Figure 3 shows the comparison between voltage (in p.u) and the number of buses before the distribution generation placement and after the DG placement. It is observed that at bus number 18 in the figure shown above that before DG placement at bus 18 voltage p.u is equivalent to 0.91 and after the DG placement of type 2 voltage p.u is equal to 1.

So, in Figure 4 comparison between the voltage per unit at the bus number 18 before and after the distribution generation placement. It is clearly observed that after the distribution placement of type 3 voltage per unit is increased at bus number 18 for the type of 33 kv bus system. In Figure 3, black dots represent before the DG placement and the red dots represent after the DG placement. We have observed that before the DG placement voltage p.u is nearly equal to 0.92 p.u and after the DG placement voltage per unit is equal to 1.01 p. u which is almost equal to 1 p.u.

5.2. Power Loss Comparison for All Types of DG before and after DG Placement

For the type-I DG placement, bus number 2 and 5 are found to be the optimal buses for the 33 bus system. For the system after the DG placement total loss in the system is decrease.

It is observed that in figure number 6, comparison between power losses and the different number of buses. We observed that after the DG placement at each bus total power loss in the system is decreased.

Figure 7 shows comparison between the system’s total power loss before and after the DG placement. Type-III DG can inject both active and reactive power in the system so total power loss at each bus after the DG placement of Type-III is decrease.

5.3. Summary of the Results

Brief study of results before and after DG placement, calculation of p.u. power losses is as follows (Table 1).

Particle swarm optimization technique has been used to get the optimal size and location of the 33 bus system. By using the PSO algorithm we get the optimal bus is 18 for each type of DG’S.

Figure 7. Total power loss of 33 bus distributions system in type 3 DG system.

In Table 2, we have compared the results of different types of DG’s before and after the DG’s placement. By the help of above results we have found that losses in power (KW) & voltage (p.u) are decreased. For type1 DG after the DG placement at optimal bus 18 power losses and voltage saving is 28.83% & 8.82%. For the type2 DG percentage of power and voltage saving is 27.56 & 9.25 similarly for the type3 bus the power saving and voltage saving is 38.68% and 9.22%.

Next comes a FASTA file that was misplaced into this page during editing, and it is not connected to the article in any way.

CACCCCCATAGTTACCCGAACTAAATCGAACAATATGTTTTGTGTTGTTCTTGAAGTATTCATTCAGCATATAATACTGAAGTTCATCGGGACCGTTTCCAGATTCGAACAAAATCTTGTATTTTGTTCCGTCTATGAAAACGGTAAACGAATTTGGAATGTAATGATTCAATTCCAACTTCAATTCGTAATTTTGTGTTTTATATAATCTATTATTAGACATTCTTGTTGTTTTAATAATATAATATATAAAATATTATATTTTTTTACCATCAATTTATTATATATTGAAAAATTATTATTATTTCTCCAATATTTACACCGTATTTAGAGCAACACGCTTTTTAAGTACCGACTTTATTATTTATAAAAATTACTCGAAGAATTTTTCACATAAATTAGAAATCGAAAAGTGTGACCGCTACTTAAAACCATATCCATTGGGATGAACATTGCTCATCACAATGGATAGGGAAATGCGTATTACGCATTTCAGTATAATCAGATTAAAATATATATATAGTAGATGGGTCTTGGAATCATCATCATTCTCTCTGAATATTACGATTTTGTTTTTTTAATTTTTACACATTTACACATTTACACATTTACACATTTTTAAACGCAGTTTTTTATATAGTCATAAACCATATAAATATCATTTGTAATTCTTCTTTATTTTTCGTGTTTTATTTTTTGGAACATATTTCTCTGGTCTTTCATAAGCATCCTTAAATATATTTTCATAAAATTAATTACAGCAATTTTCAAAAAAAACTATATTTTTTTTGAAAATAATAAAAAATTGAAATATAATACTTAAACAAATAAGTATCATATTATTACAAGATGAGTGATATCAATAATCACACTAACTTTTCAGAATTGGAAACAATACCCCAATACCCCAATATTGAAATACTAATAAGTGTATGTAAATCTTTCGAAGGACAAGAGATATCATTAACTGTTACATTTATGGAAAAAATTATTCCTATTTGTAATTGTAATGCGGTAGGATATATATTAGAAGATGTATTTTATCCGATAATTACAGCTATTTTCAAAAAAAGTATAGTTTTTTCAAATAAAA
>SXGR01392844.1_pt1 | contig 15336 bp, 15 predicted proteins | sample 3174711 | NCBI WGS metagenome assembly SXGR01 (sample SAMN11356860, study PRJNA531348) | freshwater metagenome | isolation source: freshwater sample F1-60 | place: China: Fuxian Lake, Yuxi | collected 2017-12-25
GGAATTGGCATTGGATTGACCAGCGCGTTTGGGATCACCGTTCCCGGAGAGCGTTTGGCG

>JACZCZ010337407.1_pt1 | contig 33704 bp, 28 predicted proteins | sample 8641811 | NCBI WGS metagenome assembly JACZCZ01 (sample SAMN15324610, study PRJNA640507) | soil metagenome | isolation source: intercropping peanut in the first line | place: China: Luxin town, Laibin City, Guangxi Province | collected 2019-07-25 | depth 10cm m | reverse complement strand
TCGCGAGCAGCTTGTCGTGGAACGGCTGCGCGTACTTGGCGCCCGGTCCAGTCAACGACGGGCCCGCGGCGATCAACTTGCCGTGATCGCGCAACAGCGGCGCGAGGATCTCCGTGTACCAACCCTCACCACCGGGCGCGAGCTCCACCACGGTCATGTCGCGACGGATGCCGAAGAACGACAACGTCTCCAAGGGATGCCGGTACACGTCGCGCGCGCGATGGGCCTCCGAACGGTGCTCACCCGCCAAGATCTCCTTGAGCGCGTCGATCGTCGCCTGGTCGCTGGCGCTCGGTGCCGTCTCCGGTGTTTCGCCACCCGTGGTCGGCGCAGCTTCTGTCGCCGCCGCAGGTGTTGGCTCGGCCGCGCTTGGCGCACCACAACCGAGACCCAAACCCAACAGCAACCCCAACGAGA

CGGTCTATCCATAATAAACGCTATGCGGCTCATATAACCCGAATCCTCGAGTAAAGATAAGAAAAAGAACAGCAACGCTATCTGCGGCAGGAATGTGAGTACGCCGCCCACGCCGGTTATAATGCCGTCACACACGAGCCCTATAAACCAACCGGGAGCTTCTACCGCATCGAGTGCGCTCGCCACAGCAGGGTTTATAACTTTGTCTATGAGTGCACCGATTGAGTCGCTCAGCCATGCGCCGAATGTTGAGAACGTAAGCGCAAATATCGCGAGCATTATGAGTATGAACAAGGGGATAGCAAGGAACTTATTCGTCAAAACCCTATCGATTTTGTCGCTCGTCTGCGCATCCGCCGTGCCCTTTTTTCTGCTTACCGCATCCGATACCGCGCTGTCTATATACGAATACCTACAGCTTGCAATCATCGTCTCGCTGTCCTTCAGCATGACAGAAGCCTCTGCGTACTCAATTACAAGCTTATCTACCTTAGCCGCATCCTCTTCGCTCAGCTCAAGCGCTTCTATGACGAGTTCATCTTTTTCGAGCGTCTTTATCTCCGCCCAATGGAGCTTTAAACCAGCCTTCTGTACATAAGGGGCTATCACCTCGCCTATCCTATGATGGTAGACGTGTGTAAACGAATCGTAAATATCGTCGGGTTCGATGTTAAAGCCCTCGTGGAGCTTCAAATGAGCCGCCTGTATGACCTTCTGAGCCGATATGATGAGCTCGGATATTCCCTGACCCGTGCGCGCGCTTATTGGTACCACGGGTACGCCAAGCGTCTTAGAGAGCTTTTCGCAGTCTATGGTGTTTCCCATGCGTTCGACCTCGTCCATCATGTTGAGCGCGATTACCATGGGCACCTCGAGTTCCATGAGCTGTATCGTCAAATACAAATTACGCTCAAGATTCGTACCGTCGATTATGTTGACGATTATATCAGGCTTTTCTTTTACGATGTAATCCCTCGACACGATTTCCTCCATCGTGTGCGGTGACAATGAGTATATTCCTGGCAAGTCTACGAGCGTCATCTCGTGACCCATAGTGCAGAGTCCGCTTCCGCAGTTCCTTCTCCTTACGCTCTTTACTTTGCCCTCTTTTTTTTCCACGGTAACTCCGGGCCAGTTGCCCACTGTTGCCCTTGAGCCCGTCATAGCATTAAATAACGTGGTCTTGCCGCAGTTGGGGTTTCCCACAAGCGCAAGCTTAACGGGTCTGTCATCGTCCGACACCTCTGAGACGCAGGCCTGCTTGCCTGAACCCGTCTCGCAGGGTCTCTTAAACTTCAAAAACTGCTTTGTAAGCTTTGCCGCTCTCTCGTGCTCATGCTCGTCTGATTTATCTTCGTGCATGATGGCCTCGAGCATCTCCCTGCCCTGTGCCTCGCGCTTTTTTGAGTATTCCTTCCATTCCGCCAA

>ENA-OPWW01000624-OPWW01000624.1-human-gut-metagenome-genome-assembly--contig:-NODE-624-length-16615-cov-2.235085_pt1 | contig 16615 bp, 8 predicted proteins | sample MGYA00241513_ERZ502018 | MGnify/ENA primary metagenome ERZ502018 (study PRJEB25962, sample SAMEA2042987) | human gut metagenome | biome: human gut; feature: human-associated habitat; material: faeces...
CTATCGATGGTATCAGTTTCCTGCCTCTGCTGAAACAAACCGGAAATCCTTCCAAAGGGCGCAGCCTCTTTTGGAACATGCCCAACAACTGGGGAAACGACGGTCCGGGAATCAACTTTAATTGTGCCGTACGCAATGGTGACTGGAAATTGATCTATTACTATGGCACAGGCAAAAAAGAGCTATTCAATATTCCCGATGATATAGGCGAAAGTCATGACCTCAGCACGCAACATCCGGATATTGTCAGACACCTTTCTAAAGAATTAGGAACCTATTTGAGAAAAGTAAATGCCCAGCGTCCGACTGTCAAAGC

6. Conclusions

This paper uses practical and adaptive energy compensation PSO techniques with the help of various kinds of DGs to reduce primary distribution network’s actual power losses. In order to mitigate the power losses, the optimal power factor is also calculated at the same time. The PSO based technique has also been contrasted with the analytical approaches. Therefore, it is best to find the size of the distribution generations in the minor systems, because each bus system is analyzed by the analytical method to try the optimal solution. Nonetheless, in large systems, the heuristic approaches are much reasonable as the searches rapidly converge into a solution. The proposed PSO approach based solution minimizes the line losses and at the same time minimizes the sizes of distribution generations to reach the appropriate voltage limits apart from optimally allocating multiple types of DGs. The analysis and placement of the various kinds of DGs in the integrated grid age provide instructions for optimum operation of the power system.

In future, we can work on the all types of the buses placed simultaneously to show the maximum and minimum voltages for the buses. In addition to that work on simultaneous placement of Type-I and Type-II for the 33 bus system could be done. In the present work, results obtained from the individual allocation of all kinds of buses.

Conflicts of Interest

The authors declare no conflicts of interest regarding the publication of this paper.